E.E Cummings Essay

Submitted By dvd23
Words: 1059
Pages: 5

Daniel Vu-Duc
April 5, 2013
The Life of E.E Cummings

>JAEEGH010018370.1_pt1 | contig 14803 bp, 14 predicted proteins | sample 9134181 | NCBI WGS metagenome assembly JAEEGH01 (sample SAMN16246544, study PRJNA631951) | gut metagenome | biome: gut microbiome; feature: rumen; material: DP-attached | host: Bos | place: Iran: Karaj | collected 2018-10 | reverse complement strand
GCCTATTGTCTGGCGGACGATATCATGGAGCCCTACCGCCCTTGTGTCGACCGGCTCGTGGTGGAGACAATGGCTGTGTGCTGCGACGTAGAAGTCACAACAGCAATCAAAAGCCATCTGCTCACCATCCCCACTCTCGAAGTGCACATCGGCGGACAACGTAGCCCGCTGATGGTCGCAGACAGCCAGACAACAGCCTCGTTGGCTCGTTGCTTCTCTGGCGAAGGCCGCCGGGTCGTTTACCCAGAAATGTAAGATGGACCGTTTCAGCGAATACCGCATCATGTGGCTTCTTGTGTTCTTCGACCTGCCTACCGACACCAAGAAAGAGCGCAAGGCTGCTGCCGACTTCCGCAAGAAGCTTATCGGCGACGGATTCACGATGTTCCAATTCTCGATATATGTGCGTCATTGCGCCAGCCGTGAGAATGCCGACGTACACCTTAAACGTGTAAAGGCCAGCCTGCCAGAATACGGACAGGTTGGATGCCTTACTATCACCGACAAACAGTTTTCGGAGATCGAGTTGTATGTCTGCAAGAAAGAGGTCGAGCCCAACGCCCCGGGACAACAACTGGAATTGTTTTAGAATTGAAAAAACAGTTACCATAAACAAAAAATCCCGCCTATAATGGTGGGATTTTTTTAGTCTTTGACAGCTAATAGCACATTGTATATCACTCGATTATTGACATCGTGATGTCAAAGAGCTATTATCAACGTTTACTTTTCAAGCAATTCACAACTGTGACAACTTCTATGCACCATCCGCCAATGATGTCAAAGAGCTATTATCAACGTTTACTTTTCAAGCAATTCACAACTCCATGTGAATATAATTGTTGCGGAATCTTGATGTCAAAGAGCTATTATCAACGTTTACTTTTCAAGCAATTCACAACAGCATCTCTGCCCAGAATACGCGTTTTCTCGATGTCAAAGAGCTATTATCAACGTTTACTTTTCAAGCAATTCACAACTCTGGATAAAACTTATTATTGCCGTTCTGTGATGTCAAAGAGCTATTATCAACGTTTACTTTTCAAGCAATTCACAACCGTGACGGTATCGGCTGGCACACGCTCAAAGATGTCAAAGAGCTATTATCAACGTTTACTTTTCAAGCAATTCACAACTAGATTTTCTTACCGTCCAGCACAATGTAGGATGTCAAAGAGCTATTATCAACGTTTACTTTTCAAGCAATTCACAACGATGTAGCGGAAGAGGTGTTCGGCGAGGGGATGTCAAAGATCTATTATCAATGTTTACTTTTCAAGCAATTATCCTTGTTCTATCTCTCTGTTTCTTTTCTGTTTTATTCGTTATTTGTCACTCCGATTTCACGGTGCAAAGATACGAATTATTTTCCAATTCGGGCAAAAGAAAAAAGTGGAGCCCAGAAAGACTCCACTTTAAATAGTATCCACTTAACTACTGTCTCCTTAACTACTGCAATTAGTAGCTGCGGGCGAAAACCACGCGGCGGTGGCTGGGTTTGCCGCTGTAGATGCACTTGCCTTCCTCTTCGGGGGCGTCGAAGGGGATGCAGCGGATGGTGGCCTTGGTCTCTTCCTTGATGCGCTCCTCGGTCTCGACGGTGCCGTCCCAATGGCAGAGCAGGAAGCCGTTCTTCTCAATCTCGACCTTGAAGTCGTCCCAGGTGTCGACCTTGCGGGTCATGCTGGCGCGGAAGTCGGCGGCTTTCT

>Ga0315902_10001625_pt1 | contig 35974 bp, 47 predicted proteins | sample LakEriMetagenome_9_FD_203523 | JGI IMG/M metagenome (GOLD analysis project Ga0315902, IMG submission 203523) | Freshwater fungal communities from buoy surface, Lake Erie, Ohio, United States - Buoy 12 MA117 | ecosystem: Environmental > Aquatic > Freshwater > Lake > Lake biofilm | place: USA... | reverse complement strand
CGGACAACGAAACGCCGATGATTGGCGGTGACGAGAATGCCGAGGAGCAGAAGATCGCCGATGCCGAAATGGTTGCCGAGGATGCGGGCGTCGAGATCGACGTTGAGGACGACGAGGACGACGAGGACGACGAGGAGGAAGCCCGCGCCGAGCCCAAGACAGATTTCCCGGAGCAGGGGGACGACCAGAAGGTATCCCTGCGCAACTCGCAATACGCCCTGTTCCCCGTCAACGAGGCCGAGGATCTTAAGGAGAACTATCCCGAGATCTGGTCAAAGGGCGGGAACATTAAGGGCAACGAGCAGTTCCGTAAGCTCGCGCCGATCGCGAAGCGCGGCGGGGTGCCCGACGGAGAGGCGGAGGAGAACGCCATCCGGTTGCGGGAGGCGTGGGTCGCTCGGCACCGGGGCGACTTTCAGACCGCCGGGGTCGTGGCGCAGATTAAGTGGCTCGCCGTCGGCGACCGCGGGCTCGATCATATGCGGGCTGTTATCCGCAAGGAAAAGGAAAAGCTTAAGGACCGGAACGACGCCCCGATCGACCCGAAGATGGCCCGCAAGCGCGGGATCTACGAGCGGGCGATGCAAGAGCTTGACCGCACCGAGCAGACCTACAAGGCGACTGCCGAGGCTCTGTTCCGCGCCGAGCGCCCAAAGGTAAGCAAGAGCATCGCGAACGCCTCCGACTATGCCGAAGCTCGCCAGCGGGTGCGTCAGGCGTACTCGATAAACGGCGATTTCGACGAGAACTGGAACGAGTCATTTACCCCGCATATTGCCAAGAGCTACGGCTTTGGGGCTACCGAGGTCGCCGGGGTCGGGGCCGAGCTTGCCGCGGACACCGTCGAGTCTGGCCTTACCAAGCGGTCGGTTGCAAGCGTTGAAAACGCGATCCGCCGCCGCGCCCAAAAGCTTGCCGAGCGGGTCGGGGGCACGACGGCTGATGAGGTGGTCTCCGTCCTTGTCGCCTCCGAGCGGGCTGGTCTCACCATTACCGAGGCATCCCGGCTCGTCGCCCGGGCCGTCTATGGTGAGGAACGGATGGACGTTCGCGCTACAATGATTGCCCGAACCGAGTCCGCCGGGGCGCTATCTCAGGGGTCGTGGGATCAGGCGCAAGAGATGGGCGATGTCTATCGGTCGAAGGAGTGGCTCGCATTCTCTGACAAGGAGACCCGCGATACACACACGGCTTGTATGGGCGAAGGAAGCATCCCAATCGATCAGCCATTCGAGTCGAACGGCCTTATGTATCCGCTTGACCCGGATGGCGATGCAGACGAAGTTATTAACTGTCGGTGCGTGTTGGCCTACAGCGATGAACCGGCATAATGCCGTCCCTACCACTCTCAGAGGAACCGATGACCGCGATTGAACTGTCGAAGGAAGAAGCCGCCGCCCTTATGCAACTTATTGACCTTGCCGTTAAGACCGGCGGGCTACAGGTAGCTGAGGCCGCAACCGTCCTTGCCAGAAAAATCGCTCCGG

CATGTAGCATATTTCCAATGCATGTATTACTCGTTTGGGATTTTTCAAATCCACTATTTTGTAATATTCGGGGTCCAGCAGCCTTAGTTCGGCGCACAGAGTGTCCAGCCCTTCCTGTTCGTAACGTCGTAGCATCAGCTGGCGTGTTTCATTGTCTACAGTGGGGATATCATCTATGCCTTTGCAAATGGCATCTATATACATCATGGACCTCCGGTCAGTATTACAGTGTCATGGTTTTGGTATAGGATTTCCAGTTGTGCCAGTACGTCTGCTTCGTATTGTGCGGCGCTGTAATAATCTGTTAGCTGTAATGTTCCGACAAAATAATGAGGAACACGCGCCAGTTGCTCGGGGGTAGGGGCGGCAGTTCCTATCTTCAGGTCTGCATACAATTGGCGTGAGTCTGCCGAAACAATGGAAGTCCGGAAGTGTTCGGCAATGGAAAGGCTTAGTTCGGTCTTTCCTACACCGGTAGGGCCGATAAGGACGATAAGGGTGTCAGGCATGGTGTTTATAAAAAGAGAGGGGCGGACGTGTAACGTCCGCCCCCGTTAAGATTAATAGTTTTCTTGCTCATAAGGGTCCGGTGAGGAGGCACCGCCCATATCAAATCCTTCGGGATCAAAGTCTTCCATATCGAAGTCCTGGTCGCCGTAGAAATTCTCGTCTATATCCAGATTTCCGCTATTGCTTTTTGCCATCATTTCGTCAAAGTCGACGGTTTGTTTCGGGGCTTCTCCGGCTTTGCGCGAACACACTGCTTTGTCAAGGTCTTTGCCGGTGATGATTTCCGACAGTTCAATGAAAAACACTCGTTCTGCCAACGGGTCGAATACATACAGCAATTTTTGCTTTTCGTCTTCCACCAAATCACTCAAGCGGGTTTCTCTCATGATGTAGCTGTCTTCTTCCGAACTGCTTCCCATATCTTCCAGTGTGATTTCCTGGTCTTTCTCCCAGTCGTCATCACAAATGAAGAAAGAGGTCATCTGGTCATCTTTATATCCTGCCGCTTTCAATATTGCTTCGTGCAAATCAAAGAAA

Edward Estlin Cummings, mostly known as E. E. Cummings, was a highly impressive poet, painter, essayist, author, and playwright. He was a very intelligent man, and his parents helped him greatly through his life. They supported him, and encouraged him early on, which influenced his work experiences, which then changed his life forever. Cummings experimented with poetic form, language, spelling and syntax, in order to develop his own style of writing. After being criticized for his abnormal style, he still didn’t change how he wrote. Having a unique, and different approach to his work, Cummings is one of the most appreciated poets of his time. E. E. Cummings was born, October 14, 1894 in Cambridge, Massachusetts, to a professor at Harvard, then minister of the South Congregational Society, Unitarian, of Boston, Edward Cummings, and a Rebecca Cummings. He had one sister named Elizabeth, and was raised into a well-known family. His house was “built in 1893 in a type of architecture called Colonial Revival, it was an imposing three-story house of eighteen rooms, most of which contained fireplaces” (Dumas p16). As a young child, he had his mother read him stories about myths and animals, and writers like Scott, Dickens, Defoe, Swift, and Verne. Going into college, he attended Harvard University, where he wrote poems which appeared in publications like The Harvard Advocate. He wrote in all kinds of ballads and different stanza forms. “Clearly influenced by Gertrude Stein's syntactical and Amy Lowell's imagistic experiments, Cummings's early poems had nevertheless discovered an original way of describing the chaotic immediacy of sensuous experience” (Dumas p 39). Gertrude Stein was part of the Avant-Garde Movement. “Avant-Garde represents a pushing of the boundaries of what is accepted as the norm or the status quo, primarily in the cultural realm. The notion of the existence of the avant-garde is considered by some to be a hallmark of modernism, as distinct from postmodernism”(Marks p 96). She was a major influence on his writing because his poems are obviously not normal in any way. Cummings stayed in Harvard for 4 years and an extra year, in which he earned an M.A degree from the Graduate School of Arts and Sciences. In 1917 he wanted to avoid being drafted into the army for WWI, so he joined the Norton Harjes Ambulance Corps in France. After being accused of espionage, the French sent him to a concentration camp. After several months, he was released and came back to the United States. After his experience he wrote about his anti-war views in his first novel The Enormous Room. Shortly after, Cummings spent some of his time with drama. His first play Him was a big hit, and grew rapidly. Cummings was married three times and only had one child. His only child, Nancy was to his first wife Elaine Orr. Nancy was married and living in the United States with Willard Roosevelt, a grandson of President Theodore Roosevelt. After not being able to see Nancy because Elaine didn’t allow him to, he was joyed that he was able to and wrote a one act play called Santa Claus, describing his relationship with Nancy. As he got older, he traveled the world, spent time at his summer home in New Hampshire, and fulfilled speaking engagements. On September 3, 1962, at the age of 62, he died of a stroke in North Conway, New Hampshire. Cummings was raised well by his parents, and because he had the education, and life experiences like going to war, he was able to understand what the world was like. He was against the war, and for equality, which was very important to him. In every piece of work he did, he did not capitalize his name because he feels that it is empowering him over everything else. He is also known for never using any capitalized letters at all. The most important thing that he was so popular for was the “I” and “i”. Like his name, the “I” is not capitalized